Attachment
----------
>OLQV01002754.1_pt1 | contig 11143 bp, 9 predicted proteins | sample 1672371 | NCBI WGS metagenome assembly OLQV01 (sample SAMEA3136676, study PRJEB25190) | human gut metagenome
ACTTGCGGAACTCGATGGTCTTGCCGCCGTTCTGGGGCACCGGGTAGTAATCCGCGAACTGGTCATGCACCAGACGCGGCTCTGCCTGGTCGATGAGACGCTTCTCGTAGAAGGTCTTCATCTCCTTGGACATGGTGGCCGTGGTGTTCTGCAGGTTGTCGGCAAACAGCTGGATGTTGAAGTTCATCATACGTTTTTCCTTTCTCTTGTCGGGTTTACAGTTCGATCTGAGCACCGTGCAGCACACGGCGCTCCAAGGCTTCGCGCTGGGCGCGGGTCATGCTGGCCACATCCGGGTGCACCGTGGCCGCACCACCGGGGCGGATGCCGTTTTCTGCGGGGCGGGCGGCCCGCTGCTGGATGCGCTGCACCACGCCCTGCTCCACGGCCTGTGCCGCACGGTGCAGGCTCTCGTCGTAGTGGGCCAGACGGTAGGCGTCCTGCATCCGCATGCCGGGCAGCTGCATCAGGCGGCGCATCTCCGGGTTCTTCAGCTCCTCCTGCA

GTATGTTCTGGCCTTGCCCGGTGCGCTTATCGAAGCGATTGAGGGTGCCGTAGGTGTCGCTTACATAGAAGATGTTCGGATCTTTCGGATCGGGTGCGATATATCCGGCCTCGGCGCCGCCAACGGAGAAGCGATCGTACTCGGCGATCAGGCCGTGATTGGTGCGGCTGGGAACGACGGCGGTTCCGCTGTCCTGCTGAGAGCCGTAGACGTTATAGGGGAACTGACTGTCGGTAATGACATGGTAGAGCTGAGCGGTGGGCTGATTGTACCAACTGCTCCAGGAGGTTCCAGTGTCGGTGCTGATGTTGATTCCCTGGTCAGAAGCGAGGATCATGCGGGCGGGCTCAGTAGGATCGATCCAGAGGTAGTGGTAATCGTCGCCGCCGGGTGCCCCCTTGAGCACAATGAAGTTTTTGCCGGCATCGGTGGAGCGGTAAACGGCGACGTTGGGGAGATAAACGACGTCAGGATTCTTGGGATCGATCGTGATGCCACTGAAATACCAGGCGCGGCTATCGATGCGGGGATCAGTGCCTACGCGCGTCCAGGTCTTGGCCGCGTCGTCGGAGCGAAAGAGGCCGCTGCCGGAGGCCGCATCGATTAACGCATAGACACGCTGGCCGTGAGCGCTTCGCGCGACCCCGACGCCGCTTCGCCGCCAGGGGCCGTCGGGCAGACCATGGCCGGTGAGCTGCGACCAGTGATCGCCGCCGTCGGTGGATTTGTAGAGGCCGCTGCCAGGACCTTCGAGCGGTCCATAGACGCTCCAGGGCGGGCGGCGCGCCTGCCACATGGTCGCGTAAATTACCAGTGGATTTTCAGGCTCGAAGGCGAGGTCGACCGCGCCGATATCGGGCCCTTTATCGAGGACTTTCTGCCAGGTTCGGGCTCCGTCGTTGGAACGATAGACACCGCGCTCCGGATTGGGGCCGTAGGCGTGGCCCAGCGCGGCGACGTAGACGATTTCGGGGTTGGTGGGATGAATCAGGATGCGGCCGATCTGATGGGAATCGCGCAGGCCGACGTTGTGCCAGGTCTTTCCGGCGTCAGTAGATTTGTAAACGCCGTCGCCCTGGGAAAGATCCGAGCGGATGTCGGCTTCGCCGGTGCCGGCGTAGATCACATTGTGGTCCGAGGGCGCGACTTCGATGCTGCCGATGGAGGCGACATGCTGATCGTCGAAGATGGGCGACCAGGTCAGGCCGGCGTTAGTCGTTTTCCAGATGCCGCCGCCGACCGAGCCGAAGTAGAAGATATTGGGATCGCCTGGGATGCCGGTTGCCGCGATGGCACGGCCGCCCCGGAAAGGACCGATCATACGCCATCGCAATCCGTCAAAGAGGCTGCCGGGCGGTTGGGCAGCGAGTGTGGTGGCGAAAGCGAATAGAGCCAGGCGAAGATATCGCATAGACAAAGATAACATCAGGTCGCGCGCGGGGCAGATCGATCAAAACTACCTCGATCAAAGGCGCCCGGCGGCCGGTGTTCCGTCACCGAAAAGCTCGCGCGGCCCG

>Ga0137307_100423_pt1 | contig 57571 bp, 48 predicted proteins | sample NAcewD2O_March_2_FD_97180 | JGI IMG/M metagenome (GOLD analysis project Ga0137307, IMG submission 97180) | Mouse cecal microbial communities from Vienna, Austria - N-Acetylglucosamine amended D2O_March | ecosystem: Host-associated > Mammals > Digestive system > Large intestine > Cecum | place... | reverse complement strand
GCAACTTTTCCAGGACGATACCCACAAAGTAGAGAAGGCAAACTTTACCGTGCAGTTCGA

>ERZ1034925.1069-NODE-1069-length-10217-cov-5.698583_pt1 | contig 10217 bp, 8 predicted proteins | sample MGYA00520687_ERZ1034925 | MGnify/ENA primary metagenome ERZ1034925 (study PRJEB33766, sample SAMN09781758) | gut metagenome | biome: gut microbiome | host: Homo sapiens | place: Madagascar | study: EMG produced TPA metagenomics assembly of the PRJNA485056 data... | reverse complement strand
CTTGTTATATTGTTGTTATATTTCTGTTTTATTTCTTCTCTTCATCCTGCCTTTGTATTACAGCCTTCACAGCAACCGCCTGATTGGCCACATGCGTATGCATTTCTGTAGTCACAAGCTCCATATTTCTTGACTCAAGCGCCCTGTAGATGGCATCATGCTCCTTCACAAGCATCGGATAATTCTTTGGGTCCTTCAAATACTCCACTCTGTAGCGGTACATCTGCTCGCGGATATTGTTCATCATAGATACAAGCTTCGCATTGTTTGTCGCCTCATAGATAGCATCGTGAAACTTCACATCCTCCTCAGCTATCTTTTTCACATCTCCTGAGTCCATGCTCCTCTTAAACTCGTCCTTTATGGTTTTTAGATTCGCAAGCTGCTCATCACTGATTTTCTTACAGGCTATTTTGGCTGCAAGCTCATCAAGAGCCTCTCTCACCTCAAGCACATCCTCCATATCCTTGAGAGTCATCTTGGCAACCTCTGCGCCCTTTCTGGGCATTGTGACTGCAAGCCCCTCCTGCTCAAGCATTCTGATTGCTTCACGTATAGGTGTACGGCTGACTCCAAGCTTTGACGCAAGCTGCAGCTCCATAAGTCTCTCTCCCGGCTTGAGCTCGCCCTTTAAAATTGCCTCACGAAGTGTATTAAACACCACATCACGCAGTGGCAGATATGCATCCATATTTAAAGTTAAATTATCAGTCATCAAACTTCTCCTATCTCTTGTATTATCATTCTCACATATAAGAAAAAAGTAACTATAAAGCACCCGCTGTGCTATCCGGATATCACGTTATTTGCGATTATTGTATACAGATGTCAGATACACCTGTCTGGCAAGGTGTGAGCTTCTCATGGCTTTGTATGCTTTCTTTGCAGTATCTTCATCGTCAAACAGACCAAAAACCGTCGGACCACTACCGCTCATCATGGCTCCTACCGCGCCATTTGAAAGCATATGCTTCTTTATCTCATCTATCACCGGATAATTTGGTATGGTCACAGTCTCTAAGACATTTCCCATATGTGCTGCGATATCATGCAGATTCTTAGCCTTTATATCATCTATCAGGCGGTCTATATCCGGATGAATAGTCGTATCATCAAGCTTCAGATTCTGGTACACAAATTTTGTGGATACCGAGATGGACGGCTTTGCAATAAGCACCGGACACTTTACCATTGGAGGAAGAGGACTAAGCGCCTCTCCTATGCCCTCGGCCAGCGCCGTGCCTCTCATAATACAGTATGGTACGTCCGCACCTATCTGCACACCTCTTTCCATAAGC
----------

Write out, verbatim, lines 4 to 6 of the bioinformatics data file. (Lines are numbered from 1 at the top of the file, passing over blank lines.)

>Ga0137307_100423_pt1 | contig 57571 bp, 48 predicted proteins | sample NAcewD2O_March_2_FD_97180 | JGI IMG/M metagenome (GOLD analysis project Ga0137307, IMG submission 97180) | Mouse cecal microbial communities from Vienna, Austria - N-Acetylglucosamine amended D2O_March | ecosystem: Host-associated > Mammals > Digestive system > Large intestine > Cecum | place... | reverse complement strand
GCAACTTTTCCAGGACGATACCCACAAAGTAGAGAAGGCAAACTTTACCGTGCAGTTCGA

>ERZ1034925.1069-NODE-1069-length-10217-cov-5.698583_pt1 | contig 10217 bp, 8 predicted proteins | sample MGYA00520687_ERZ1034925 | MGnify/ENA primary metagenome ERZ1034925 (study PRJEB33766, sample SAMN09781758) | gut metagenome | biome: gut microbiome | host: Homo sapiens | place: Madagascar | study: EMG produced TPA metagenomics assembly of the PRJNA485056 data... | reverse complement strand